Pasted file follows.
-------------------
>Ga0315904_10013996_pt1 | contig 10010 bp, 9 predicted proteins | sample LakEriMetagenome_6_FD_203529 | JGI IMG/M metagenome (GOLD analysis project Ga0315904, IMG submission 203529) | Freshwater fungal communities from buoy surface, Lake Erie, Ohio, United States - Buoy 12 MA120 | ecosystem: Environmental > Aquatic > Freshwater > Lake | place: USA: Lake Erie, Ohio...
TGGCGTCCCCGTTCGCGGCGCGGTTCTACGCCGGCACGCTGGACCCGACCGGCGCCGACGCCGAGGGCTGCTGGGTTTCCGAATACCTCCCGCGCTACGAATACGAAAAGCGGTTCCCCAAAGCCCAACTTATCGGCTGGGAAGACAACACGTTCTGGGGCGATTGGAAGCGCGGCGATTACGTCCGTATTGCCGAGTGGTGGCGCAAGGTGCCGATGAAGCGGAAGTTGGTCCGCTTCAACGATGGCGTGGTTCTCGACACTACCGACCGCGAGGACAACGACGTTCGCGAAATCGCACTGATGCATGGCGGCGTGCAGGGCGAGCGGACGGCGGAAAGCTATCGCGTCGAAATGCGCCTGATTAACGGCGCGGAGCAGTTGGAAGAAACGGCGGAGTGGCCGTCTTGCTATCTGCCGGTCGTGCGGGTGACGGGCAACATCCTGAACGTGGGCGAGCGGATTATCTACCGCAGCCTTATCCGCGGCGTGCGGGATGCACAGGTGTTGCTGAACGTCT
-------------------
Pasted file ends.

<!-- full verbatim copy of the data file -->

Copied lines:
>Ga0315904_10013996_pt1 | contig 10010 bp, 9 predicted proteins | sample LakEriMetagenome_6_FD_203529 | JGI IMG/M metagenome (GOLD analysis project Ga0315904, IMG submission 203529) | Freshwater fungal communities from buoy surface, Lake Erie, Ohio, United States - Buoy 12 MA120 | ecosystem: Environmental > Aquatic > Freshwater > Lake | place: USA: Lake Erie, Ohio...
TGGCGTCCCCGTTCGCGGCGCGGTTCTACGCCGGCACGCTGGACCCGACCGGCGCCGACGCCGAGGGCTGCTGGGTTTCCGAATACCTCCCGCGCTACGAATACGAAAAGCGGTTCCCCAAAGCCCAACTTATCGGCTGGGAAGACAACACGTTCTGGGGCGATTGGAAGCGCGGCGATTACGTCCGTATTGCCGAGTGGTGGCGCAAGGTGCCGATGAAGCGGAAGTTGGTCCGCTTCAACGATGGCGTGGTTCTCGACACTACCGACCGCGAGGACAACGACGTTCGCGAAATCGCACTGATGCATGGCGGCGTGCAGGGCGAGCGGACGGCGGAAAGCTATCGCGTCGAAATGCGCCTGATTAACGGCGCGGAGCAGTTGGAAGAAACGGCGGAGTGGCCGTCTTGCTATCTGCCGGTCGTGCGGGTGACGGGCAACATCCTGAACGTGGGCGAGCGGATTATCTACCGCAGCCTTATCCGCGGCGTGCGGGATGCACAGGTGTTGCTGAACGTCT